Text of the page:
“I can give advice on this, I just can’t follow it myself.”


“I can give advice on this, I just can’t follow it myself.” I get this statement all the time. I hear it from random acquaintances at parties and from clients trying to uncover their health issues. Mostly I hear people say this about foods that they eat or their workout regimen, but I’ve seen this applied to situations regarding careers, relationships, and constructive communication.


When a new client said this to me yesterday, I realized it was time to dig into this phrase and understand where it comes from and what it really means.


“I can give advice on this, I just can’t follow it myself.”

Ultimately the phrase is saying that you have the intellectual knowledge to make the decision. You know that vegetables are healthier than pastries, or that taking time to breathe is good for your stress levels, or that a workout will help your energy in the long run. But as I’ve talked about before, intellectually knowing something is just the first step to making change happen.  So this phrase tells us that you have made the intellectual connection, but something is still not clicking on the physical/emotional level.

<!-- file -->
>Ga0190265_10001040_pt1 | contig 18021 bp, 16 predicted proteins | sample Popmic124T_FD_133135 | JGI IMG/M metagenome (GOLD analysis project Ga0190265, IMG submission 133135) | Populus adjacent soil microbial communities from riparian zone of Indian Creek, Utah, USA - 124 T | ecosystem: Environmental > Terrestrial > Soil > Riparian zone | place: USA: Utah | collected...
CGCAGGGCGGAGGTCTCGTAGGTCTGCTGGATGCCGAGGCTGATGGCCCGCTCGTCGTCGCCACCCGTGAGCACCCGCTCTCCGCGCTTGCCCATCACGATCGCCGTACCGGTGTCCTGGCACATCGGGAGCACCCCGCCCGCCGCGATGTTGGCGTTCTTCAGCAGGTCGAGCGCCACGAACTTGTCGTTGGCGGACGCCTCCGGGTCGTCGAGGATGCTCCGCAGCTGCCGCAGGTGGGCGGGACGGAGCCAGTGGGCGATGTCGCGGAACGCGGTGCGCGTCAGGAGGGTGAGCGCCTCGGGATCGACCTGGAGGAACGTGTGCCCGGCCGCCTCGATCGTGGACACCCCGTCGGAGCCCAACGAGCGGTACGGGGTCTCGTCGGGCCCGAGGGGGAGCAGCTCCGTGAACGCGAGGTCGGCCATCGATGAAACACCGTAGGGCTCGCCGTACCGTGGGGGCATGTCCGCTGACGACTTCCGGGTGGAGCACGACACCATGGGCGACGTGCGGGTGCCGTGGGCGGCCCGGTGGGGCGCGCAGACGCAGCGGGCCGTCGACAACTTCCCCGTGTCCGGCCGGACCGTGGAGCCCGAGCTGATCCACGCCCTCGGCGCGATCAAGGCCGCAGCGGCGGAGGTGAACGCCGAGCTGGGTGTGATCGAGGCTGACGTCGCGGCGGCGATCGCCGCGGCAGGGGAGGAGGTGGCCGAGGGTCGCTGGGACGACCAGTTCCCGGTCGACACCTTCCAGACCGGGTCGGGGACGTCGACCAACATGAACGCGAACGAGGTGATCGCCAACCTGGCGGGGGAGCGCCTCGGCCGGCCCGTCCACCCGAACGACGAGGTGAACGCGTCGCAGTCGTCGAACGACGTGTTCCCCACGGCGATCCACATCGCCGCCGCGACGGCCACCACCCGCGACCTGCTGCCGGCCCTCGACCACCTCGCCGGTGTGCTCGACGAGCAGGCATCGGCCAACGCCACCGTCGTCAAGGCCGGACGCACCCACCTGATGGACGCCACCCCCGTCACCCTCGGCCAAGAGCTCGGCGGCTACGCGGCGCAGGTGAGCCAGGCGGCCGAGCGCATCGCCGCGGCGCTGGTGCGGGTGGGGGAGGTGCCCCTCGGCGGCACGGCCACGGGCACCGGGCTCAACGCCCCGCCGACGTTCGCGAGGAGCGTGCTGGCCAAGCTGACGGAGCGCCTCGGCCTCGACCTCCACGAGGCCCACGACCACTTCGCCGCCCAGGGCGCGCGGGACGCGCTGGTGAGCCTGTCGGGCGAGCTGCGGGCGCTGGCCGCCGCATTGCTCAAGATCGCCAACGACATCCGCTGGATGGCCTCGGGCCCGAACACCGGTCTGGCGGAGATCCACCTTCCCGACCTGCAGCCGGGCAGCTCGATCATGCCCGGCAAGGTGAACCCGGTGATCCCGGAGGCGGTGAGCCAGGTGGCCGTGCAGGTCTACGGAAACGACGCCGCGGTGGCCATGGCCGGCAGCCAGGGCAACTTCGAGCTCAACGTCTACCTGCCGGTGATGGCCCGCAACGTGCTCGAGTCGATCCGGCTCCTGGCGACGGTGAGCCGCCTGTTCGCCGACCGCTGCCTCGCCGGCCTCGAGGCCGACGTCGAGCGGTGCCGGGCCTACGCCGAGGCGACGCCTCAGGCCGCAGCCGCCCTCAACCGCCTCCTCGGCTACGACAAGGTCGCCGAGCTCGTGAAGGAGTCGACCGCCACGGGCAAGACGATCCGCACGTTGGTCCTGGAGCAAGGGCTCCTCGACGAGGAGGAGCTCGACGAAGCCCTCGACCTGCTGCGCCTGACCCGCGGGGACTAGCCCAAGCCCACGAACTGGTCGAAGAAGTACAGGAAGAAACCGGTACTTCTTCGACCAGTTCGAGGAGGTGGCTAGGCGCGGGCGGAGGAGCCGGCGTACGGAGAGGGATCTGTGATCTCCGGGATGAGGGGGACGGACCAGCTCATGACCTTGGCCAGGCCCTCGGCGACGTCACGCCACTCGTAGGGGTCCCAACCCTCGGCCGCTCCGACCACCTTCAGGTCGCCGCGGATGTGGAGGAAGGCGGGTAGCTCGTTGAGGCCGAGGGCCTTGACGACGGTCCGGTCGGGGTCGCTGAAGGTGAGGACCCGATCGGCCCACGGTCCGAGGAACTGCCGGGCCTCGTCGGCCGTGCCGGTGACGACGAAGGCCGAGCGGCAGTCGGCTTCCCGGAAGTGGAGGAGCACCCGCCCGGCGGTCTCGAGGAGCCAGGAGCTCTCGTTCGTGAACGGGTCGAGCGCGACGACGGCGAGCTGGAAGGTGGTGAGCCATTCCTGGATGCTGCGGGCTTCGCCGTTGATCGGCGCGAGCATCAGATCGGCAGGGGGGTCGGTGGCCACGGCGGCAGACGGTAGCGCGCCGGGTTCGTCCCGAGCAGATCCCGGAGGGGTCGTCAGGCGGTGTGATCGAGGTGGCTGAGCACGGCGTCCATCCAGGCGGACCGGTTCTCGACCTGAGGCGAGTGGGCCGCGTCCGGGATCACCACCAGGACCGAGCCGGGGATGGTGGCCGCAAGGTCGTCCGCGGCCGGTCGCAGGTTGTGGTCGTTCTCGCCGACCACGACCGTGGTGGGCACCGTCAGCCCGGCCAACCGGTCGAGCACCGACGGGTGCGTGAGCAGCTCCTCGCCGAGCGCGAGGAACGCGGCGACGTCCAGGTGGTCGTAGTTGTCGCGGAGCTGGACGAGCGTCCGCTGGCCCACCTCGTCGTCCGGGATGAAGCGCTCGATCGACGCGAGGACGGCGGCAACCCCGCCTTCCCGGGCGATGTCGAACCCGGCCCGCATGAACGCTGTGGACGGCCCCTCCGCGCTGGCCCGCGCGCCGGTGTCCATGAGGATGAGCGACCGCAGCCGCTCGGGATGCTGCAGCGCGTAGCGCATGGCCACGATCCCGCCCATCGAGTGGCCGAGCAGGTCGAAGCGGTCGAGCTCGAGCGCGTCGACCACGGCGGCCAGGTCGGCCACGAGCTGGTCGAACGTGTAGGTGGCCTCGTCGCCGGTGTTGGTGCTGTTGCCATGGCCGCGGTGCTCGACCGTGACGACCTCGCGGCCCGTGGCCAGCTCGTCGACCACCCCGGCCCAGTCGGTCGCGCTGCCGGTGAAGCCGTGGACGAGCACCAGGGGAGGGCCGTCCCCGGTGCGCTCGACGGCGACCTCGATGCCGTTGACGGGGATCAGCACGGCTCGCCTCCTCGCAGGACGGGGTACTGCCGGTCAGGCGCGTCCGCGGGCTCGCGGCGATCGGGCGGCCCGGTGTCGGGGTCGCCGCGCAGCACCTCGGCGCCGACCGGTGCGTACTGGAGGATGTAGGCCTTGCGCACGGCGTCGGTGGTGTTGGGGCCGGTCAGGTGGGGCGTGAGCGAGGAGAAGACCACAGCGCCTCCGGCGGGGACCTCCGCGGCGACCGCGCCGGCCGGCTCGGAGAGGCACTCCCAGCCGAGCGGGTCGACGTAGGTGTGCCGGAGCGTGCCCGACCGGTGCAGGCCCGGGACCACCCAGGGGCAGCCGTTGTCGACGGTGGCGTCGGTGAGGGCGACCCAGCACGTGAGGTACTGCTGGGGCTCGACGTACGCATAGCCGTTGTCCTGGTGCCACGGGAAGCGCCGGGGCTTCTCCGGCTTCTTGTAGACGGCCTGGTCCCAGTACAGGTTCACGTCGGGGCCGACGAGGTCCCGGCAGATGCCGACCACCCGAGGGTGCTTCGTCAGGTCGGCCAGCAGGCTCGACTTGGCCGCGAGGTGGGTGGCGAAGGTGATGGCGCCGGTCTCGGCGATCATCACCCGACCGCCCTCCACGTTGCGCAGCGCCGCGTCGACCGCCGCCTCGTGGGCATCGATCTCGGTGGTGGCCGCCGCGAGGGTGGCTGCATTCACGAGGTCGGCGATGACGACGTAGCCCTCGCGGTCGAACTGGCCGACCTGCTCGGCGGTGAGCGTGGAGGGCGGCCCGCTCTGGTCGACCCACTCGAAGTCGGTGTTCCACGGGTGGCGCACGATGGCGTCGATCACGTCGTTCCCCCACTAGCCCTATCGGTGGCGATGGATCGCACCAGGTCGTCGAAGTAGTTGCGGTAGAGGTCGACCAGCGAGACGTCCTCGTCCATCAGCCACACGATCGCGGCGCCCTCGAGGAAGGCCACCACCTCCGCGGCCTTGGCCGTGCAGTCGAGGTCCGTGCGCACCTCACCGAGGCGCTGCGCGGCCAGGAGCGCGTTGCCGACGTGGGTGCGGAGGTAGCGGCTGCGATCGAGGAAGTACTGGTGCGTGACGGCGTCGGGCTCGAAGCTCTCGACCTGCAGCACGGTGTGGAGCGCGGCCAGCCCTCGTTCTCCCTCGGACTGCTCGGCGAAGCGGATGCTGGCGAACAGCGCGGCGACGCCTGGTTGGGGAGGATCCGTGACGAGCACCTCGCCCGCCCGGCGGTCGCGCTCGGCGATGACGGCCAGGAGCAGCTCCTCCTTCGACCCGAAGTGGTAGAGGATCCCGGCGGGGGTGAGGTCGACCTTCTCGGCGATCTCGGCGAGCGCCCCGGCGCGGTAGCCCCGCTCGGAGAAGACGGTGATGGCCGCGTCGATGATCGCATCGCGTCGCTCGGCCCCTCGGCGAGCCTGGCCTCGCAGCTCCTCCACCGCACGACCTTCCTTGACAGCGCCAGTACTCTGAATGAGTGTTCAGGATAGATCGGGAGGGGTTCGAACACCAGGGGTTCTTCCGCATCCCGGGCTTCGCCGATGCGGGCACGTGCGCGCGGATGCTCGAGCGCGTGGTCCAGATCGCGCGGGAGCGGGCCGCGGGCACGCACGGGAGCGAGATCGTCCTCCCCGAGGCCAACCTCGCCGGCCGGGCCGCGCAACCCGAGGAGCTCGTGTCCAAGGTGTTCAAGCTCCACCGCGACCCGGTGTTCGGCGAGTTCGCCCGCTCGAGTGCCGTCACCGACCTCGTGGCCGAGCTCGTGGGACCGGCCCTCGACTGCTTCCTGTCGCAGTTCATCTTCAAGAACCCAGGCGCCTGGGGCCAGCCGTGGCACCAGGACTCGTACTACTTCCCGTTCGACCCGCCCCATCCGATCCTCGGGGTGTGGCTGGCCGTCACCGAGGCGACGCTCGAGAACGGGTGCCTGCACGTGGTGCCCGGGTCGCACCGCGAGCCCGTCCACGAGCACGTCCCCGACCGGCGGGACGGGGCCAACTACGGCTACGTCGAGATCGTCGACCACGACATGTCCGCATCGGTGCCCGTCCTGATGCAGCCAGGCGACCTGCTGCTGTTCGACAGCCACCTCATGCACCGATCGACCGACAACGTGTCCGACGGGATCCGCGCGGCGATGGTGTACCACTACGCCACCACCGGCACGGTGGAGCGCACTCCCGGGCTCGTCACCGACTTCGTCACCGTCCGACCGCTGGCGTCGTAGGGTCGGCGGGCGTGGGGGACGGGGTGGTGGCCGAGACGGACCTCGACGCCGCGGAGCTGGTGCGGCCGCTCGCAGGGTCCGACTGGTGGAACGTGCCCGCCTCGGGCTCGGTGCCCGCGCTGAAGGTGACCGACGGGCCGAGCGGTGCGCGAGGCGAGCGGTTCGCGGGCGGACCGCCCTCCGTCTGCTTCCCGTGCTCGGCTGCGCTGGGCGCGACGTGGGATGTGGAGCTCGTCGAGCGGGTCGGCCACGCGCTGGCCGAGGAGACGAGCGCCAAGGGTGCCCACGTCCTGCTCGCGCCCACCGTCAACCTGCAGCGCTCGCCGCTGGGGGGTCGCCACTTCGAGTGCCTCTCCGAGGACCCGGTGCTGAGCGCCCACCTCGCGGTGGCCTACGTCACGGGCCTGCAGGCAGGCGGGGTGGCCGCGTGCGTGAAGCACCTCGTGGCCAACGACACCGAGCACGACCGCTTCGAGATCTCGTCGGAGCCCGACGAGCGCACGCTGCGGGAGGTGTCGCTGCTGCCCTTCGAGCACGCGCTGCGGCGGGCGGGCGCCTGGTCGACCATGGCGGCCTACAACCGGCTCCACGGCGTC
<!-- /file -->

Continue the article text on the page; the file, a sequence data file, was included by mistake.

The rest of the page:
When you say this phrase to yourself (or something similar), here’s the next question to ask:


“What benefit do I get from maintaining my current behavior/not changing?”

Your answer might be that its’ comfortable. It might be that pizza tastes good. It might be that you don’t know how to make the change, or you’re scared of what the outcome may be.


Whatever answer comes up for you: honor it. It’s easy to dismiss it. “Pizza tastes good? Come on….” or “You’re scared?? There’s nothing to be scared of!”


But the truth is, this statement/reasoning has had the power to keep you in your current state, despite your inner knowledge that there is a different or better way. That means that this statement *does* have power over you and there’s something in your conscious or subconscious mind that things it’s important.


Once you honor your current feelings and beliefs, you can investigate what would make them change. You can say “what would make it worth it to eat healthy even though pizza tastes good?” or “how can I mitigate risk so I’m not scared of failure?” This process of compassionate curiosity is what can help you dig behind the beliefs that are holding you back.


You know what to do. It’s time to make it happen.


  Thanks for reading, and have a wonderful day,   samantha attard sig






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